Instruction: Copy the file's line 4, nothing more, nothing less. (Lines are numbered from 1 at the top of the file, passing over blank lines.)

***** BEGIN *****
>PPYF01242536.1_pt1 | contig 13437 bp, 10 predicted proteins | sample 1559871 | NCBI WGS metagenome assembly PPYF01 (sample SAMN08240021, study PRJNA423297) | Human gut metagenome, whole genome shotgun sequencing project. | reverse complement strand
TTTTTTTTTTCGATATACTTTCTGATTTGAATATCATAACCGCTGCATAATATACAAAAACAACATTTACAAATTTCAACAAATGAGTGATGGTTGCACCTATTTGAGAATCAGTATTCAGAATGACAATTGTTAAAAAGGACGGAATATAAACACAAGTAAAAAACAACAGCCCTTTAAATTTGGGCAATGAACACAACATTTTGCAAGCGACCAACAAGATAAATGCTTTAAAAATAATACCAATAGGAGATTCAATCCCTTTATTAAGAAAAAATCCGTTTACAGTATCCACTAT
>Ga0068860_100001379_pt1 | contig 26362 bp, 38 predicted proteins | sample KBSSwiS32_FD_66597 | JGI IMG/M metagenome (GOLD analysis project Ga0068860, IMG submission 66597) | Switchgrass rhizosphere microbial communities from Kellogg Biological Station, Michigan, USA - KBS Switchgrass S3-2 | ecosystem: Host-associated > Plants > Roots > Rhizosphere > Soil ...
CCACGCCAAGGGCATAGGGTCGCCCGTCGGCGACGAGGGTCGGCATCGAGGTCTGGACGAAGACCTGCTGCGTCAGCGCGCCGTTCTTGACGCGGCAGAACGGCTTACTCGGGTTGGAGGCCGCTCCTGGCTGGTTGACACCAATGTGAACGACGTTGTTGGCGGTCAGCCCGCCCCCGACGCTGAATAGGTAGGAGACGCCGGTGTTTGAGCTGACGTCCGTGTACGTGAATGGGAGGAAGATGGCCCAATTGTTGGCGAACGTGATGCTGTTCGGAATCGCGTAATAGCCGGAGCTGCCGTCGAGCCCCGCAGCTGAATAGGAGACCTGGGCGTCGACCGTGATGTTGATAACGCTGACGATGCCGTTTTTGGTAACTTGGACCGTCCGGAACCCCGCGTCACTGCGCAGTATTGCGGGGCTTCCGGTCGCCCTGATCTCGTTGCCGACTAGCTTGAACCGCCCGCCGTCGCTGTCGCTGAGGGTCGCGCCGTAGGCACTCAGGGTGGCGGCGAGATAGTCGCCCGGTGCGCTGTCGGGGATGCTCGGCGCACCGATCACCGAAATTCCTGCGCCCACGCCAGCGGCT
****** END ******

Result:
CCACGCCAAGGGCATAGGGTCGCCCGTCGGCGACGAGGGTCGGCATCGAGGTCTGGACGAAGACCTGCTGCGTCAGCGCGCCGTTCTTGACGCGGCAGAACGGCTTACTCGGGTTGGAGGCCGCTCCTGGCTGGTTGACACCAATGTGAACGACGTTGTTGGCGGTCAGCCCGCCCCCGACGCTGAATAGGTAGGAGACGCCGGTGTTTGAGCTGACGTCCGTGTACGTGAATGGGAGGAAGATGGCCCAATTGTTGGCGAACGTGATGCTGTTCGGAATCGCGTAATAGCCGGAGCTGCCGTCGAGCCCCGCAGCTGAATAGGAGACCTGGGCGTCGACCGTGATGTTGATAACGCTGACGATGCCGTTTTTGGTAACTTGGACCGTCCGGAACCCCGCGTCACTGCGCAGTATTGCGGGGCTTCCGGTCGCCCTGATCTCGTTGCCGACTAGCTTGAACCGCCCGCCGTCGCTGTCGCTGAGGGTCGCGCCGTAGGCACTCAGGGTGGCGGCGAGATAGTCGCCCGGTGCGCTGTCGGGGATGCTCGGCGCACCGATCACCGAAATTCCTGCGCCCACGCCAGCGGCT